- The Washington Times - Monday, April 1, 2002

Our Jewish uncle
"[Milton] Berle was a Jewish star for his times. He rejected the ethos of the Hollywood moguls like Louis Mayer and Adolph Zukor, who … did everything in their power to abnegate their identities and promote assimilation. … Long before Joe Lieberman, Berle showed that you could exist as Jew in the mainstream without changing your identity or assimilating.
"The networks didn't agree. By the end of the '60s, the ethos of the Hollywood moguls returned. As television ceased to be a seat-of-the-pants experimental medium, the suits decided that Jews couldn't sell in the hinterlands. Berle, Sid Caesar, and Phil Silvers were some of the stars the networks deemed too urban and too Jewish. …
"Good luck even finding Berle or Silvers on late-night reruns. But it's worth remembering that Caesar and Berle had more latitude to joke about their ethnicity than 'Rhoda' or 'Seinfeld.' … They were unworried about ethnic sensitivities, their own or others. Intuitively, they understood America to be a pretty tolerant place. If Hollywood had paid closer attention, it would have seen that the country had a Jewish uncle called Miltie. And even though he sometimes told some real stinkers whose Jewish uncle doesn't? they loved him."
Franklin Foer, writing on "Kaddish for Uncle Miltie," Thursday in Slate at www.slate.com

Refuting Nietzsche
"One hundred sixteen years ago, Friedrich Nietzsche pronounced Western civilization ready to move 'Beyond Good and Evil,' the famous title of his last major book. George W. Bush begs to differ. In doing so, he has reopened one of the great controversies of modern times.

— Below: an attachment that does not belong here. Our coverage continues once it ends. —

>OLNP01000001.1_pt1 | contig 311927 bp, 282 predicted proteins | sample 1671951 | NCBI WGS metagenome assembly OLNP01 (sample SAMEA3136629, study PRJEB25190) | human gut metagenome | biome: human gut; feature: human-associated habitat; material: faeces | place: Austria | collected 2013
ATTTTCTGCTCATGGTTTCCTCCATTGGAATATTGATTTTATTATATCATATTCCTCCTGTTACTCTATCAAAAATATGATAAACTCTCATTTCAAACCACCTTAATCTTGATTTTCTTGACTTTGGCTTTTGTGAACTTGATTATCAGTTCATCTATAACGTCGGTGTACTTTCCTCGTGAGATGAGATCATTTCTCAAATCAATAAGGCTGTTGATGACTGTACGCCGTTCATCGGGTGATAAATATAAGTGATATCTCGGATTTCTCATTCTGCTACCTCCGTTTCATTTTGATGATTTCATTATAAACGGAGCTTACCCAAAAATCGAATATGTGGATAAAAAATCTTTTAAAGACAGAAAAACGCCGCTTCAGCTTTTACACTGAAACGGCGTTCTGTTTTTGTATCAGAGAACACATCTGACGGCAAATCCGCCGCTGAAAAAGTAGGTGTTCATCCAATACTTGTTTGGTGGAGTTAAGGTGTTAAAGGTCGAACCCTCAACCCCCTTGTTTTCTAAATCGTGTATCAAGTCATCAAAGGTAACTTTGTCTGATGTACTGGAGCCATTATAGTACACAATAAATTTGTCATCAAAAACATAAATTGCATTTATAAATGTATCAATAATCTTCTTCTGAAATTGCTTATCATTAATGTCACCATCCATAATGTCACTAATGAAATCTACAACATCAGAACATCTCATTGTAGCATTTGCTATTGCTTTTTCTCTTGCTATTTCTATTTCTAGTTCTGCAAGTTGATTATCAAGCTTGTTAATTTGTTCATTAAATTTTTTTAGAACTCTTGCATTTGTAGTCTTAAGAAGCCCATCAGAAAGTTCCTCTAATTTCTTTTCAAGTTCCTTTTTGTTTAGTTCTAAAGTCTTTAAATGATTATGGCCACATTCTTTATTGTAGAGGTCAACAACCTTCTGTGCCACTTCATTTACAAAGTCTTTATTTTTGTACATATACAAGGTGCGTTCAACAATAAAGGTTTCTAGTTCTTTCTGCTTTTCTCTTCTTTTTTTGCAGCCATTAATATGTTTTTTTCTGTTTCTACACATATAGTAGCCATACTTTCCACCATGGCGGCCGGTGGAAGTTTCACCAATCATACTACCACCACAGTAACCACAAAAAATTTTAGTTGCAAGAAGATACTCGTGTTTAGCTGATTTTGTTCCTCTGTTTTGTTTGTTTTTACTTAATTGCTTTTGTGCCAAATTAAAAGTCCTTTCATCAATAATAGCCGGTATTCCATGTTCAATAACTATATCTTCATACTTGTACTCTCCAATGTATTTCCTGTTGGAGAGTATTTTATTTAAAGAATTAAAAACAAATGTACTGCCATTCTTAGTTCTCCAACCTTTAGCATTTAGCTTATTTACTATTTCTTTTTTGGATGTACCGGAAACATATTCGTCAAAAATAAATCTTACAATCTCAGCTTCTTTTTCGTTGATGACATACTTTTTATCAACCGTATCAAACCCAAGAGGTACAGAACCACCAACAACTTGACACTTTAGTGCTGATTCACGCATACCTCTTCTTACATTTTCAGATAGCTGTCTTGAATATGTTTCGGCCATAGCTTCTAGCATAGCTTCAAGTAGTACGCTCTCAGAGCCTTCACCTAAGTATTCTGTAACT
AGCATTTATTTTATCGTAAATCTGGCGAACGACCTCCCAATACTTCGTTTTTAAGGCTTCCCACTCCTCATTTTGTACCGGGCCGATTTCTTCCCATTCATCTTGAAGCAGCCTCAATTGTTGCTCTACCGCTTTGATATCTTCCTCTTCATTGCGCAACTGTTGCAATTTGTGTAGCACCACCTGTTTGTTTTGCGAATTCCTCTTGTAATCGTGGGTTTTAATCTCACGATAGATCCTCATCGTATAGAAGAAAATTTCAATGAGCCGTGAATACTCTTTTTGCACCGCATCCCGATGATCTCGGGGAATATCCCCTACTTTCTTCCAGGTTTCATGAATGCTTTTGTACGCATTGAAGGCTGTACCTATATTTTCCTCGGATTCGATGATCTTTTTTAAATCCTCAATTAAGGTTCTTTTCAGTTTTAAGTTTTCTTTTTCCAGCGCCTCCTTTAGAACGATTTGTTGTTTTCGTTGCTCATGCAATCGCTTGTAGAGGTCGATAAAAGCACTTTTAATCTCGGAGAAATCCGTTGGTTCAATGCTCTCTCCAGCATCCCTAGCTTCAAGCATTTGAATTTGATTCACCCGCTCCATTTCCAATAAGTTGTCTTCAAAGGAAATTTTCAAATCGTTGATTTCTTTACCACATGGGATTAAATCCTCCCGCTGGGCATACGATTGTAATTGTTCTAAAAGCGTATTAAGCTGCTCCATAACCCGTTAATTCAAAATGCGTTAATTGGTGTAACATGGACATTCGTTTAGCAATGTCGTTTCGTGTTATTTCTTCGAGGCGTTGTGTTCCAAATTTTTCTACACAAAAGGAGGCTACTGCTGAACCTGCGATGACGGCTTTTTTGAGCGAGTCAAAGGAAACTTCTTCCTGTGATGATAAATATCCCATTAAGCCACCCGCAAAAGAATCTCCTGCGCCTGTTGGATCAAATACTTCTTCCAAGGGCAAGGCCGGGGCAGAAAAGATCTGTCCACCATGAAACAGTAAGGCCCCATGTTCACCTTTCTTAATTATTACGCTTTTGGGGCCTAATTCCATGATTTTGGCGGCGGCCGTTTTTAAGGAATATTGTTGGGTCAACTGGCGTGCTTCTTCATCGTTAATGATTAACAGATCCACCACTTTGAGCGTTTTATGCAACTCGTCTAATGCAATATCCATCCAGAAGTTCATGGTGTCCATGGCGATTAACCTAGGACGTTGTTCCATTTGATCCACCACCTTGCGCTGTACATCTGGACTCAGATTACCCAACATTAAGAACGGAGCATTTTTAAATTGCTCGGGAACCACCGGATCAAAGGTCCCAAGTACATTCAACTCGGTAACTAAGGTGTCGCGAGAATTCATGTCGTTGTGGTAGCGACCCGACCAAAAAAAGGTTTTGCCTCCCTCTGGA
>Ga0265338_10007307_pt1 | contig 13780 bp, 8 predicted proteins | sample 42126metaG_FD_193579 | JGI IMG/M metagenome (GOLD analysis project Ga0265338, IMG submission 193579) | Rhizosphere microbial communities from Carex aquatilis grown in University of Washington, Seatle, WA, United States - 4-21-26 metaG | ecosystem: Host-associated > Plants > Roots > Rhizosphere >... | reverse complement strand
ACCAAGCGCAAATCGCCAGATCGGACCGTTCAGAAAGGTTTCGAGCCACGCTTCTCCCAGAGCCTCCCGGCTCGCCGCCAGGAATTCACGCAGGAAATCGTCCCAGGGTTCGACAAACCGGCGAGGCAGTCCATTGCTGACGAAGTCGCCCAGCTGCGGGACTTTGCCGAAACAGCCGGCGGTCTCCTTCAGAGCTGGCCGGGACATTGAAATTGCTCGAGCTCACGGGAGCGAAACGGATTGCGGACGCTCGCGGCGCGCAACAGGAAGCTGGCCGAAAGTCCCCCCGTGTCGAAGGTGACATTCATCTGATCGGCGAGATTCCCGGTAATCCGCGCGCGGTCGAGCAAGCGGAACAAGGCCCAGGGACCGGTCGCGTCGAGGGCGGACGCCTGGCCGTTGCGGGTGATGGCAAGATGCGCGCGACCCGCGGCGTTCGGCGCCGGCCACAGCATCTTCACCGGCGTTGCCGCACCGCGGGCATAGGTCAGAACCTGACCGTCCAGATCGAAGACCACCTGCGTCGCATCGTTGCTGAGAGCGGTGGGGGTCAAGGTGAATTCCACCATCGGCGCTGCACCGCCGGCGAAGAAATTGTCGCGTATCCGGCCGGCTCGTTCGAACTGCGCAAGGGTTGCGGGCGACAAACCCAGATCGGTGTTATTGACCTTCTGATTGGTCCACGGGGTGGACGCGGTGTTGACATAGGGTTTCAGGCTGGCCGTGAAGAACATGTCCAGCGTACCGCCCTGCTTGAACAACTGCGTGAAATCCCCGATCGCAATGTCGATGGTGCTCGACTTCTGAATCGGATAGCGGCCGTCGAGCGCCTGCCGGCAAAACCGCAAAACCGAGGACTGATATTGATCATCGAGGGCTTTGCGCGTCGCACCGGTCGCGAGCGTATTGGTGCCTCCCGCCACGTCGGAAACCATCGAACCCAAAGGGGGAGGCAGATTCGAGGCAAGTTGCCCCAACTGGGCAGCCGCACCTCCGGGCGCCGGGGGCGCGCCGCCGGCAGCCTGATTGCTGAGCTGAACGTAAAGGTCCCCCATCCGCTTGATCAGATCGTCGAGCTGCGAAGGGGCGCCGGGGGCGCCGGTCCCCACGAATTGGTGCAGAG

"We are, says Bush, engaged today in 'a monumental struggle between good and evil.' It is only in these old terms, he believes, that we can make sense of our world. …
"Proof that Bush's use of the concept of evil has struck a powerful chord is that once he dared to introduce it, few have been able to offer compelling reasons why it should be thrown out."
University of Virginia professor James W. Chaser, writing on "Bush v. Nietzsche," in the April 1 issue of the Weekly Standard

Loss of the local
"Some critics and historians argue that popular culture is nothing new, that Shakespeare was the popular culture of his day. That is not quite true. Prior to the invention of modern technologies of communications and travel, all culture was local culture. Music, dances, stories, visual representation, and sports all originated from and were sustained by people who were neighbors, who shared large enough amounts of time and small enough amounts of space to build some kind of knowledge of and affection for each other. …
"Most of our cultural life is now defined by distant strangers. … The extent to which mass mediators of culture were able to disturb its local mediation was restrained until the 1960s. Neighborhoods still maintained their own standards, churches did not feel compelled to emulate television and popular music, and ethnic groups still transmitted some notion of identity that predated the products of mass media. But that local, religious and ethnic independence is rapidly waning. …
"Prior to the advent of television, parents were the principal agents in establishing a trajectory for their children's intellectual and moral development. … The family is not the dominant 'screen' in the lives of many children, who are given huge daily doses of television almost from birth."
Kenneth A. Myers, from the new book "Building a Healthy Culture," edited by Don Eberly

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